Here at Crossover Chronicles, our team of writers is taking many different approaches toward the 2015 NBA Draft.
Tony Xypteras is working on mock drafts. New writer Jared Mintz is profiling specific teams and outlining their draft needs. Sean Woodley, one of our two podcast co-hosts, interviewed four writers and asked them about the offseason priorities for four different NBA organizations. You’re going to get more articles and podcasts like these in the coming days before “Draft Day” on Thursday.
Yet, perhaps the most expansive look at the draft has been provided by CC staff writer Joseph Nardone, who took great care to remind us that while every fan base hopes it will strike it rich on Draft Day, this process of drafting players is a study in uncertainty.
That’s the point we’re going to try to reiterate in the days before the draft. What might have seemed like a sure home run in the present tense (especially when agreed upon by a broad, vast majority of commentators) can turn out to be a bust in the long run. Other times, the home run turns out to be as good as promised. Still other times, a player doesn’t wow the masses right out of the gate, but steadily improves and ripens into a very valuable prospect.
It’s a little too soon to engage in a thought exercise with a very recent draft (2012, 2013, or 2014), because players need some time in which to develop, especially those who left college after only one or two seasons. However, it seems reasonable to study the dynamics of drafts through the 2010 edition. We’ve now had five years — and four full NBA seasons — in which to examine prospects-turned-pros.
You will find — especially in the first four picks of the 2010 draft — powerful validation of Joe Nardone’s central thesis, that what seems or feels right on draft night is hardly an indicator for the future.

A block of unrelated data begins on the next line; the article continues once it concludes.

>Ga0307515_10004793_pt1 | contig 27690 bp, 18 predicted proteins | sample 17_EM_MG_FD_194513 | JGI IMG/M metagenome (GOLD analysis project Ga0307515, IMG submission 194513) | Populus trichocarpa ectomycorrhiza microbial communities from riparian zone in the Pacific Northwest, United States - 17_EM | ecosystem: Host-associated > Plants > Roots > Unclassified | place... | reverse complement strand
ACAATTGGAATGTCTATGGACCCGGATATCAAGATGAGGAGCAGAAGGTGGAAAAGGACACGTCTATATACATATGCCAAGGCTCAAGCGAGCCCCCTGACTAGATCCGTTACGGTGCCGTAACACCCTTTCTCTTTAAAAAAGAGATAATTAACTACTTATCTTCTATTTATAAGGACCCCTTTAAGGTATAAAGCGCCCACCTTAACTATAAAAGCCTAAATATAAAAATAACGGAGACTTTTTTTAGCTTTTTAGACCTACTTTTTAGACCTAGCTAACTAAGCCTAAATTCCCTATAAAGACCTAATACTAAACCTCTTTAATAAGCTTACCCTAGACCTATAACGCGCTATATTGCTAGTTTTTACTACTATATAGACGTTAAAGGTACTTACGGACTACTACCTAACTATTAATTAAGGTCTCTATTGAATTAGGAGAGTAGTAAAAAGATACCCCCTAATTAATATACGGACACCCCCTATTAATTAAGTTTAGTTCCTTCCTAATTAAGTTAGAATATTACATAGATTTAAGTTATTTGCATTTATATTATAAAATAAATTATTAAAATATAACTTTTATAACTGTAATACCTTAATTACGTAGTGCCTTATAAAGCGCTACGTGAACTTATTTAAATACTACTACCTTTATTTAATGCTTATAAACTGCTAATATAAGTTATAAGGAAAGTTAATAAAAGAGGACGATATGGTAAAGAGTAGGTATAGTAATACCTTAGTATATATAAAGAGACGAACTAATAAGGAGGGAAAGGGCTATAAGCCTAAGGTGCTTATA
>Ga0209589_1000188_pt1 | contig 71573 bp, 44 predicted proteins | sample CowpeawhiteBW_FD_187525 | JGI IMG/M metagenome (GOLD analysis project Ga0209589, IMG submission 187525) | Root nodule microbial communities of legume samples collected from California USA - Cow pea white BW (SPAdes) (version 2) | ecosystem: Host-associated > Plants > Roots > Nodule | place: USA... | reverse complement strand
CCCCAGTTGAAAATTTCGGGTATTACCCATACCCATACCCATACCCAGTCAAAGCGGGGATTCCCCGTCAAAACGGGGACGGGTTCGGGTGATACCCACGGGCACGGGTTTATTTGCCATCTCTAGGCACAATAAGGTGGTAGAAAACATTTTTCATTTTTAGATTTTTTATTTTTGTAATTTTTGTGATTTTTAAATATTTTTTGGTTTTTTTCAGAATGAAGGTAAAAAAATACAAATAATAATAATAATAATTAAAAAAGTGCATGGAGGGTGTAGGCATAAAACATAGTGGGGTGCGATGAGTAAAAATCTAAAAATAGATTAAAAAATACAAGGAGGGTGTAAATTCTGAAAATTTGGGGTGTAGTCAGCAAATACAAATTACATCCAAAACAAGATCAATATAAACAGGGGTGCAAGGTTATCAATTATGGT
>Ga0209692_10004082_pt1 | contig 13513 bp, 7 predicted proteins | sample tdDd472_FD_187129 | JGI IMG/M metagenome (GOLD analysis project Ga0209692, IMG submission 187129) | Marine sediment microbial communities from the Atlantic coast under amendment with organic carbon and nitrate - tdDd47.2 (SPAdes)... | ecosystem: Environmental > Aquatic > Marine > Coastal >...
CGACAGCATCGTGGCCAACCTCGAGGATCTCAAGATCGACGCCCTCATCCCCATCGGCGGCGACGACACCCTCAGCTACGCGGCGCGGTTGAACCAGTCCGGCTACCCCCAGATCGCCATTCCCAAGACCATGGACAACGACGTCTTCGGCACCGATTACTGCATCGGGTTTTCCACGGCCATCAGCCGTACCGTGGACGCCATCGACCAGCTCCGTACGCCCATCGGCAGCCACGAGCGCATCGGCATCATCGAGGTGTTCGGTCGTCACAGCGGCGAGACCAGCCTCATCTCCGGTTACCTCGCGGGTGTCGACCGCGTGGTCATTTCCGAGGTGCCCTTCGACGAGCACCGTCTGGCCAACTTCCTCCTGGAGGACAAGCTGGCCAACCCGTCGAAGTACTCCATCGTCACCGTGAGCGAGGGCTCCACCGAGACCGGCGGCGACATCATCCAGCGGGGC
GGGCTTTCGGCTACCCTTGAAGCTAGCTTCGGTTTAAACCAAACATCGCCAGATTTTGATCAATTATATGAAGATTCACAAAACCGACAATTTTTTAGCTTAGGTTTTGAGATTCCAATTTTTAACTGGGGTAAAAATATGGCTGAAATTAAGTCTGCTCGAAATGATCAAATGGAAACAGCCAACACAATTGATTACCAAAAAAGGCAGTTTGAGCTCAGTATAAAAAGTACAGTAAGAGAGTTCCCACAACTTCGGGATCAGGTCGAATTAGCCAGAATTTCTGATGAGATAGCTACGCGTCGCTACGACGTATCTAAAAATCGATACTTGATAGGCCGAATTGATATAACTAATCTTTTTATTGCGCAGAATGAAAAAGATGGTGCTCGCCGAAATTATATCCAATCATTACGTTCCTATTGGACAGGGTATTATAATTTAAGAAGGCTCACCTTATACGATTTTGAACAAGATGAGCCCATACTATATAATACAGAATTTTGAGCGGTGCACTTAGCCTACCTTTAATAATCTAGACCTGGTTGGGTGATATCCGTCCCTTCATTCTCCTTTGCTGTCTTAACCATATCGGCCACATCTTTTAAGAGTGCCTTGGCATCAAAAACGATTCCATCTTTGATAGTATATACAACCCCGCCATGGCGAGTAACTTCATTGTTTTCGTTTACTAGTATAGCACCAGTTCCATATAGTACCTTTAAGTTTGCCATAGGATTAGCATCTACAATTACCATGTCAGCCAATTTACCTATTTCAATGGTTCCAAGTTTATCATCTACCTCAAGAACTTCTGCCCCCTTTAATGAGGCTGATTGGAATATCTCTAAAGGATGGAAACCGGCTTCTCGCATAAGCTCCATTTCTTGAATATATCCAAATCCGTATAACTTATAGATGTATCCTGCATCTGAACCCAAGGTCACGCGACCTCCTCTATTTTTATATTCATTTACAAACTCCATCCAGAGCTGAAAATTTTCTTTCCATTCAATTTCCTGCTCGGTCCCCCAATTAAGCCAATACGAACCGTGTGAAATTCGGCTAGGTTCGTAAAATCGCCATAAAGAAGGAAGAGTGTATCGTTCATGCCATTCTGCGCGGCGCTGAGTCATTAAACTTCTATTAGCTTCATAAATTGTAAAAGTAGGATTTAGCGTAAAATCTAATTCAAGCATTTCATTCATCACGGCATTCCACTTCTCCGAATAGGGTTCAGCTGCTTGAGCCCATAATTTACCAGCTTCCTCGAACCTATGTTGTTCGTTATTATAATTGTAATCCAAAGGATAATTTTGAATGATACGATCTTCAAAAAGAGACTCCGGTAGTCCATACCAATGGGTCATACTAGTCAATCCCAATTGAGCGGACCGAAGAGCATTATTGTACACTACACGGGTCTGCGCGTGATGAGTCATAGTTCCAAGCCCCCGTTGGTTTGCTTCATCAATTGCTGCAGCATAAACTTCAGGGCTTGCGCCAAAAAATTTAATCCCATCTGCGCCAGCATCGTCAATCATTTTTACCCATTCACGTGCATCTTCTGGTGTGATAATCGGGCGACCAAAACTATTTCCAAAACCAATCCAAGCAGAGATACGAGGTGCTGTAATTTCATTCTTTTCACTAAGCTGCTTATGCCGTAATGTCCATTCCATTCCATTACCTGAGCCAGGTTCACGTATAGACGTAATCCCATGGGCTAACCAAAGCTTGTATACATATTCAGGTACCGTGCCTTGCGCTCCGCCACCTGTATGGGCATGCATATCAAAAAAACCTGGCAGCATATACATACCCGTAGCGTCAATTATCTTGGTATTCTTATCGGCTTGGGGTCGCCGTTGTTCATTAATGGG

David Stern is blessedly a thing of the past, but give the former commissioner this: His voice and podium presence on draft night are sorely missed. Let’s bring his cadence into the picture and take you through the 2010 draft.
1. “WITH THE FIRST PICK IN THE 2010 NBA DRAFT, THE WASHINGTON WIZARDS SELECT… JOHN WALL, FROM THE UNIVERSITY OF KENTUCKY!”
2. Evan Turner, 76ers
3. Derrick Favors, Jazz
4. Wesley Johnson, Timberwolves
Let’s take a break right there. In Wall, Turner, Favors, and Johnson, you have four sharply different stories, four very distinct portraits of professional success or failure. Those four picks would be enough to underscore how uncertain each and every draft ultimately turns out to be, no matter what fan bases might think in the euphoria or depression of the present moment.
We continue with the 2010 draft:
5. DeMarcus Cousins, Kings
6. Ekpe Udoh, Warriors
7. Greg Monroe, Pistons
8. Al-Farouq Aminu, Clippers
9. Gordon Hayward, Jazz
10. Paul George, Pacers
Worth asking: With the benefit of hindsight, was an appreciably large group of pundits outraged that George — clearly one of the three best players in this draft class — was picked this late in the 2010 first round? Not even close. The Pacers were not given A-plus draft grades across the board. The point is not to say, “Oh, how stupid the media was,” but to underscore the unpredictability of this whole exercise. No, I didn’t see George being this good. I saw him play for Fresno State against Seattle University at Key Arena, and while I saw some ability, I never envisioned a top NBA player good enough to make the United States national team.